Conceptualizations Of Intelligence
Past approaches to the study of intelligence (from its origin in work with children) were primarily concerned with academic or intellectual performance outcomes. Current conceptualizations of intelligence, by contrast, often distinguish between academic, practical, and social intelligence. All of these, however, are basically manifestations of intellectual competence. The contemporary study of intellectual competence has been largely driven by three perspectives: The first sees competence as a set of latent variables (latent variables are not directly observable but are inferred by statistical means, e.g., factor analysis, from sets of observed variables that are related to the "latent variables") that represent permutations of variables identified by studies of basic cognition. This perspective has been characterized as a componential or hierarchical approach. The second perspective views competence as involving specific knowledge bases. The third focuses on the "fit" or congruence between an individual's intellectual competence and the environmental demands faced by the individual.
Componential/hierarchical approaches to intelligence. The three major examples of such approaches are: Robert Sternberg's triarchic theory of intelligence; Paul Baltes' two-dimensional model; and the hierarchical model linking intellectual competence with basic cognition proposed by Sherry Willis and K. Warner Schaie.
Sternberg proposed a triarchic theory of adult intellectual development that involves metacomponents, and experiential and contextual aspects (a metacomponent is a necessary component required for the others). The metacomponential part of the theory involves an information-processing approach to basic cognition, including processes such as encoding, allocation of mental resources, and monitoring of thought processes. The second component of the theory posits that these processes operate at different levels of experience, depending upon the task—the basic components can operate in a relatively novel fashion or, with experience, they may become automatized. For example, identifying a driver's response pattern under a specific traffic condition; this response then becomes automatic whenever a similar condition is encountered. According to Sternberg, the most intelligent person is the one who can adjust to a change in a problem situation and who can eventually automate the component processes of task solution. The third aspect of the theory is concerned with how the individual applies the metacomponents in adjusting to a change in the environment.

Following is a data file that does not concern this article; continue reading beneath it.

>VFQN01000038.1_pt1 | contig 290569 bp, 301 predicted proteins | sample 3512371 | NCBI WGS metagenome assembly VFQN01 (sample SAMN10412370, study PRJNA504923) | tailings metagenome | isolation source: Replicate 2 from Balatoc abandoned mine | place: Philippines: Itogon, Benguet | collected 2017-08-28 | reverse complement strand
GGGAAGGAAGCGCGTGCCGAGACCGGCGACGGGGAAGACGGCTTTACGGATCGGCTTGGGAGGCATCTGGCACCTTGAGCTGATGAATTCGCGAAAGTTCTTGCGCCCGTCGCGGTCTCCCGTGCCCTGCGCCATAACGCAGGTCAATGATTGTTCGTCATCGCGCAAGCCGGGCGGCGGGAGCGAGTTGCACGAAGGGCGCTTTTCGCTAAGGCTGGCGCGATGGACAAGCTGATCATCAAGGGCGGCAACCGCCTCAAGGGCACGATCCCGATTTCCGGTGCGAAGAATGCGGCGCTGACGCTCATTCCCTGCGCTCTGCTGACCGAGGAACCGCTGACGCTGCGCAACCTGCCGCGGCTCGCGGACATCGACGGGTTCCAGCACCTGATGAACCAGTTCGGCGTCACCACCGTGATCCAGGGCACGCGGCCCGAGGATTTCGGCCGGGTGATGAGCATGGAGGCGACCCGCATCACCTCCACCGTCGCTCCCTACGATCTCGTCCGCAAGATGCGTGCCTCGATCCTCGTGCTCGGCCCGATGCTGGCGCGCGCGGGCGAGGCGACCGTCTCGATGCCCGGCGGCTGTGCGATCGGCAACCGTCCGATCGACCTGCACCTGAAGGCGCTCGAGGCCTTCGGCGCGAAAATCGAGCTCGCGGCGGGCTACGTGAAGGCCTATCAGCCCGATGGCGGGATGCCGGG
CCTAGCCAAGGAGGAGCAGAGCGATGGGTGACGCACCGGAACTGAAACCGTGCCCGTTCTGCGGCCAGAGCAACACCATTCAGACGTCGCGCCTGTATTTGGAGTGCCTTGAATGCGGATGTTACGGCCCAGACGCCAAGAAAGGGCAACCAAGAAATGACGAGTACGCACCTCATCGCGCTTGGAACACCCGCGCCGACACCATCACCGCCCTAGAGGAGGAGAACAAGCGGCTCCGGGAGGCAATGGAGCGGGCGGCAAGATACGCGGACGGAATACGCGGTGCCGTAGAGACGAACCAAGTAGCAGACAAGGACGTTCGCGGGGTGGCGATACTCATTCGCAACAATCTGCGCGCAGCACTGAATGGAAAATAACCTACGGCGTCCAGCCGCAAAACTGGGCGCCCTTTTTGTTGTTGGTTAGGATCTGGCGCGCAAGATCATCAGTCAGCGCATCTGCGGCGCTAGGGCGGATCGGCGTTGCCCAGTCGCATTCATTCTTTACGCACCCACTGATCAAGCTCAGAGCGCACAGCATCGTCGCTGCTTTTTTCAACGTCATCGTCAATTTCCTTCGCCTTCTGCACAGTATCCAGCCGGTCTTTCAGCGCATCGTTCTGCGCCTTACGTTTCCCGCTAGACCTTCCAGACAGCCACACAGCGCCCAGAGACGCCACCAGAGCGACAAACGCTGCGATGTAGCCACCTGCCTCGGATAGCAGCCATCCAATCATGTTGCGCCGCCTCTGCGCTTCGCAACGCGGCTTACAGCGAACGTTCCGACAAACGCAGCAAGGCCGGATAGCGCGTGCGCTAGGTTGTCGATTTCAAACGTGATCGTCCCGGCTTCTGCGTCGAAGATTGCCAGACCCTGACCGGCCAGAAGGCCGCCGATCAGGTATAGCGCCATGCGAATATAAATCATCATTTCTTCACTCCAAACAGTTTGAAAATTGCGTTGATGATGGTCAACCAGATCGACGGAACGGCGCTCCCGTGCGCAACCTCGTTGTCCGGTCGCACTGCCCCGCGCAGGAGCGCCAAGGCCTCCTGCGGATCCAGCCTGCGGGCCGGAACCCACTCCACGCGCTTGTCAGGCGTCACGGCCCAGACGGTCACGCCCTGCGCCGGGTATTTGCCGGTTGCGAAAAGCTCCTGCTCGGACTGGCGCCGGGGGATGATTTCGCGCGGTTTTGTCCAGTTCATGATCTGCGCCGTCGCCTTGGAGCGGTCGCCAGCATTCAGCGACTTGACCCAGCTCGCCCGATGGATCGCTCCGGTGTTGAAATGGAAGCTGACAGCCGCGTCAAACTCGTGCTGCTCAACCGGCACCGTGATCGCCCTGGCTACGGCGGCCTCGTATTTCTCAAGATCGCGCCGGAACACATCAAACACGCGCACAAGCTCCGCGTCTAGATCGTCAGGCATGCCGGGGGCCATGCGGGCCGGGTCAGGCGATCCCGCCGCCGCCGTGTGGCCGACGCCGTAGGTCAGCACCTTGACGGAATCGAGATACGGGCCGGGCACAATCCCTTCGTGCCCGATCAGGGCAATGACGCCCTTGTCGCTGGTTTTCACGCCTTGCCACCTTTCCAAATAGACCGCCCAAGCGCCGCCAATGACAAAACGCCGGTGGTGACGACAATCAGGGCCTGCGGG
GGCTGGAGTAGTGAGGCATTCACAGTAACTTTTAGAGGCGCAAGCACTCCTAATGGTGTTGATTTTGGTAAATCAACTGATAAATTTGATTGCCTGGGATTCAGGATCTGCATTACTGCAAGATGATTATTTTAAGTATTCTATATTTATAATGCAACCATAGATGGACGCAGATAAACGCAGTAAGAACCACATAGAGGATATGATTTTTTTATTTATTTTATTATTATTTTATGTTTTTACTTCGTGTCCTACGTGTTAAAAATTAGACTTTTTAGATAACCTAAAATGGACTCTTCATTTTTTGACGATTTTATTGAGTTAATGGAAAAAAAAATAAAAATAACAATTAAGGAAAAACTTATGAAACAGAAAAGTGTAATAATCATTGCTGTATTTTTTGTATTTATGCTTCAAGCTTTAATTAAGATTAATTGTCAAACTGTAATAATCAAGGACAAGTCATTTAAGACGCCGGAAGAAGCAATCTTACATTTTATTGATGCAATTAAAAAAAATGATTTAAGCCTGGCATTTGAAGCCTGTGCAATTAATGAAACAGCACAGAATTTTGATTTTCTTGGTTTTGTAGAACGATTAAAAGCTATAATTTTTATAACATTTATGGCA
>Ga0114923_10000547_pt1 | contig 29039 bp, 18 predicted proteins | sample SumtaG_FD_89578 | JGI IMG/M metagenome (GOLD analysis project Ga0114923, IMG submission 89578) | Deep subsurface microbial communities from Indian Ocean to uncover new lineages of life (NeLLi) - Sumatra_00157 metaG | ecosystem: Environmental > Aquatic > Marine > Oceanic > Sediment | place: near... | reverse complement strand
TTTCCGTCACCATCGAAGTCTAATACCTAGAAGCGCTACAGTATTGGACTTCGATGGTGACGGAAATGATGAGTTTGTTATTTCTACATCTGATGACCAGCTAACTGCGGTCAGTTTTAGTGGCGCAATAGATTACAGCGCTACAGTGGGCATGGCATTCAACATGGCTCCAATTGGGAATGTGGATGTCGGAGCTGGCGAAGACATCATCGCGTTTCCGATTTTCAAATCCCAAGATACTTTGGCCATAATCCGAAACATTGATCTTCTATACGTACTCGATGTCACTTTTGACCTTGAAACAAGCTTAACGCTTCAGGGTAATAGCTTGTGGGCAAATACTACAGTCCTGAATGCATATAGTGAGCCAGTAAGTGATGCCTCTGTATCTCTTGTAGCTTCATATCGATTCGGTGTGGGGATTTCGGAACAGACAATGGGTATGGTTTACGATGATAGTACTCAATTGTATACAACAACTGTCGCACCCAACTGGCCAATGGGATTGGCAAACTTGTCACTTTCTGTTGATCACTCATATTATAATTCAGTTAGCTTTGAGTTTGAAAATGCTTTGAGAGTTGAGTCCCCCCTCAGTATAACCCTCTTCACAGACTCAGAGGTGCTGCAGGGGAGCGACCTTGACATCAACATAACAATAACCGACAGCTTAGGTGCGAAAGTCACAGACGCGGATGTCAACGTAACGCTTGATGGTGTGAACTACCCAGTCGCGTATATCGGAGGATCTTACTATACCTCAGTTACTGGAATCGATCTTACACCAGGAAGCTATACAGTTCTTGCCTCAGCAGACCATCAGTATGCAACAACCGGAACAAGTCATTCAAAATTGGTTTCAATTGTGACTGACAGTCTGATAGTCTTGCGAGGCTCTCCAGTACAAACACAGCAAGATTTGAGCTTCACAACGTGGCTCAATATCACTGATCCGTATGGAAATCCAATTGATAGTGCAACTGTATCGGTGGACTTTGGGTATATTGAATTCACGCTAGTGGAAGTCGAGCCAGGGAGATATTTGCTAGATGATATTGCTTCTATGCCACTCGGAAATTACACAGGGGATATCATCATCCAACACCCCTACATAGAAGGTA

Baltes proposed a two-dimensional componential model of cognition. The first component is identified as the mechanics of intelligence, which represent the basic cognitive processes that serve as underpinnings for all intelligent behavior. The second component of the theory is labeled the pragmatics of intelligence. This is the component that is influenced by experience. Baltes argues that the environmental context is critical to the particular form or manifestation in which pragmatic intelligence is shown. The concept of wisdom has been linked with, and studied within, the pragmatics of intelligence.
Willis and Schaie conceptualized a hierarchical relationship between basic cognition and intellectual competence. Basic cognition is thought to be represented by domains of psychometric intelligence, such as the second-order constructs of fluid and crystallized intelligence and the primary mental abilities associated with each higher-order construct. The cognitive abilities represented in traditional approaches to intelligence are proposed to be universal across the life span and across cultures. When nurtured and directed by a favorable environment at a particular life stage, these processes and abilities develop into cognitive competencies that are manifested in daily life as cognitive performance.
Intellectual competence, as represented in activities of daily living, is seen in the phenotypic expressions of intelligence that are context- or age-specific. The particular activities and behaviors that serve as phenotypic expressions of intelligence vary with the age of the individual, with a person's social roles, and with the environmental context. Problem solving in everyday activities is complex and involves multiple basic cognitive abilities. Everyday competence also involves substantive knowledge, as well as the individual's attitudes and values associated with a particular problem domain.
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